Israel’s environment faces numerous crises, chief among which is the loss of open spaces, biodiversity depletion and climate change. It is critical that everyone who cares about the health of the land of Israel recognize the severity of the situation and intervene for ecological conservation and restoration. No institution could do more to this end than the Jewish National Fund (Keren Kayemeth L’Yisrael). Unfortunately, in recent years the organization has been increasingly less committed to these issues. Luckily, if we act quickly, we can avoid four more years of the same failed leadership and return the JNF to its role as an engine for environmental progress.
Next week, the Zionist Congress convenes in Jerusalem, as it does periodically. While there will surely be important ideological discussions, the political focus will be on electing the chair of the Jewish Agency and the Jewish National Fund. This year, for the first time, Life and Environment, the umbrella organization for all Israeli green NGOs took the unprecedented step of expressing its opinion about the election. That’s because we recognize that the JNF is such a critical player for Israel’s ecological future and felt we had to take a stand.
For the past five years, we have been increasingly alarmed at the management of the JNF by Danny Atar. In retrospect, this should not come as a surprise. In 2009, Atar was suspected of election fraud, and as recently as this summer was personally fined for flouting planning and building laws and commandeering lands next to his home. But we were most concerned about the lack of an environmental commitment by Atar during his tenure in an organization that consistently claims to be the largest environmental group in Israel.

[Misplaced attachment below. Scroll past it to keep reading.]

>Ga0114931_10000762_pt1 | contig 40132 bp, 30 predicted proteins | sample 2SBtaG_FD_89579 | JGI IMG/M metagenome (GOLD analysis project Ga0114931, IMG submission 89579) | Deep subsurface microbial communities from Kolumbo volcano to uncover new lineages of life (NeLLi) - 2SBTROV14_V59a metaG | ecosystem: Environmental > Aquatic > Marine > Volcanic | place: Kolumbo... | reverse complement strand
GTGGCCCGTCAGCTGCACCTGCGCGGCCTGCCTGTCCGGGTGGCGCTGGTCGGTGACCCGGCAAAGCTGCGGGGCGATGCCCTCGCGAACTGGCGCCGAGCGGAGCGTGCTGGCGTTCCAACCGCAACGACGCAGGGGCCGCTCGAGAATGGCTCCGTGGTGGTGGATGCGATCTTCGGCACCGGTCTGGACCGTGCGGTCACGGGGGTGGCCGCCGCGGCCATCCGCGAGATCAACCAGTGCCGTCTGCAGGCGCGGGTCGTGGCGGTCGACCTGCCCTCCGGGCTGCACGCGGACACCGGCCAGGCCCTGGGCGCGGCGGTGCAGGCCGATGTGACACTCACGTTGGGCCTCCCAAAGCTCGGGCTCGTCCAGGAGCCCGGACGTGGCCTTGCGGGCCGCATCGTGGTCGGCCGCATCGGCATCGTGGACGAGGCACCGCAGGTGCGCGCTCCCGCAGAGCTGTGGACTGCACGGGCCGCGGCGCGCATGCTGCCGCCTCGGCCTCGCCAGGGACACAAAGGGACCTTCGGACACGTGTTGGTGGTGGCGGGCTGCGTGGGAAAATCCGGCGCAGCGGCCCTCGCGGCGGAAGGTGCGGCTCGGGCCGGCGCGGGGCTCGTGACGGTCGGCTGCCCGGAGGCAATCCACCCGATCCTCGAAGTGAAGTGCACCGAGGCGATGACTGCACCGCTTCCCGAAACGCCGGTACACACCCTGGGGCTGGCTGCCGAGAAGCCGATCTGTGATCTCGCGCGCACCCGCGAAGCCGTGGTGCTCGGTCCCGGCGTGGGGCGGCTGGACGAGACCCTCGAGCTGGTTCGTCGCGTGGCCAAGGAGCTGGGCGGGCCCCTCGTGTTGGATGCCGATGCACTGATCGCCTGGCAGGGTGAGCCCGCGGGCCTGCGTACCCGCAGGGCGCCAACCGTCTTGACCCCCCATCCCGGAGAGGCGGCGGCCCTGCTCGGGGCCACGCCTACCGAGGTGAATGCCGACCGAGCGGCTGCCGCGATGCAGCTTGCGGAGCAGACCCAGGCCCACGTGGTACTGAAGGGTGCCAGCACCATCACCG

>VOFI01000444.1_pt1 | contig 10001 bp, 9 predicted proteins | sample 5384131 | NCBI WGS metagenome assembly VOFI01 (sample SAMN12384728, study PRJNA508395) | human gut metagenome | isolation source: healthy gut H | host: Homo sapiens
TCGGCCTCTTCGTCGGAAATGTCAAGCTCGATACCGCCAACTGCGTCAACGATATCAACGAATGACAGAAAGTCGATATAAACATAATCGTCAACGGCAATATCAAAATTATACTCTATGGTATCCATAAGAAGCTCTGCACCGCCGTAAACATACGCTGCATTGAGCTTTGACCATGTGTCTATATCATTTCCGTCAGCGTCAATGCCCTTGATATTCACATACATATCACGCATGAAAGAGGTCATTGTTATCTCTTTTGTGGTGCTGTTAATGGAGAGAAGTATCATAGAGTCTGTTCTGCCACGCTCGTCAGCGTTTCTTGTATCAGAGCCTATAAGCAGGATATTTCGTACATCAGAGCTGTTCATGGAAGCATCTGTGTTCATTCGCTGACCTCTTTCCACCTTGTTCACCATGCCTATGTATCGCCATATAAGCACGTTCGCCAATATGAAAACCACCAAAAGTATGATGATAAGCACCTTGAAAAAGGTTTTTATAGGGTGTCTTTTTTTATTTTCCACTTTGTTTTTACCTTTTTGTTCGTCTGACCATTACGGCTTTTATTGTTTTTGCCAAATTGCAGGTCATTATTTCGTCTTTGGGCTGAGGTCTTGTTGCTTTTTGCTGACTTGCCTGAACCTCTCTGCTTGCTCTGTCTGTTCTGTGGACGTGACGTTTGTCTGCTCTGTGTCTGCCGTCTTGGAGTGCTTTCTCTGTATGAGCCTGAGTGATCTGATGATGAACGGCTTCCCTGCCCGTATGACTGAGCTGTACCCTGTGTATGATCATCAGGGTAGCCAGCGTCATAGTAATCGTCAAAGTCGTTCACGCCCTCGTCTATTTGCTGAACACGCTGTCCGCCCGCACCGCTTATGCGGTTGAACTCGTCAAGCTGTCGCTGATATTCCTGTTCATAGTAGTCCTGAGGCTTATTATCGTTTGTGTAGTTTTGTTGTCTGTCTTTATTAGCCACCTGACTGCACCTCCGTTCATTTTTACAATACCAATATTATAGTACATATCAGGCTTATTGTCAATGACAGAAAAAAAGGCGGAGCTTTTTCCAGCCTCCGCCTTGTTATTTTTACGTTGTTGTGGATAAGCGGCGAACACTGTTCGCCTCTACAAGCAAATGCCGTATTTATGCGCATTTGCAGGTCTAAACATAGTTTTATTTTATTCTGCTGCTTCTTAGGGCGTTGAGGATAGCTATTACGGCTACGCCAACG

Rather than take a position against Atar, Life and Environment framed its involvement positively. All signs pointed to the Blue and White party (with the other progressive forces) being able to appoint the JNF chair at the Congress. That’s because of the strong presence of Reform and Conservative Judaism’s delegation there who merged this year into a single faction. Professor Alon Tal, among Israel’s leading environmental leaders (and a past chair of Life and Environment), was the natural candidate. Not only is Tal an activist in the local Israeli Conservative movement, but for thirty years he has been one of Israel’s leading environmental voices. During the twelve years that he served on the KKL board as a volunteer, he helped build it into a far more ecologically responsible and professional forestry and land management organization.
So, we were alarmed and disappointed to learn that the Reform and Conservative movements may be leaning to support Atar to return to the post. It was our expectation that these two important streams in Judaism, who decided to become engaged in the Congress to provide an independent voice, would be open to an environmental agenda. Both movements claim to care about Israel’s ecological challenges. Our representative met with them and conveyed the many reasons why we wanted a head of KKL who was an expert in forestry, who had a long record of defending environmental values and who had a clean public record.
We also explained that during the past several years, at Atar’s direction, the JNF has refused to cooperate with Israel’s environmental movement, seeking to undermine a long tradition of green representation in local planning commissions. The funding and support for forests and for preservation of open spaces at KKL has withered due to Atar’s alternative agendas.
But it is not too late. Israeli politics is dynamic. Calls like this one to the leadership of the Reform and Conservative movements may be able to change the course of events. Rather than accept the compromise of shoddy leadership at the JNF, together with the center-left block, they can yet decide to appoint a leader who can help Israel face the greatest environmental challenges of our day. In the spirit of the Zionist Congress: if you will it, it is no dream.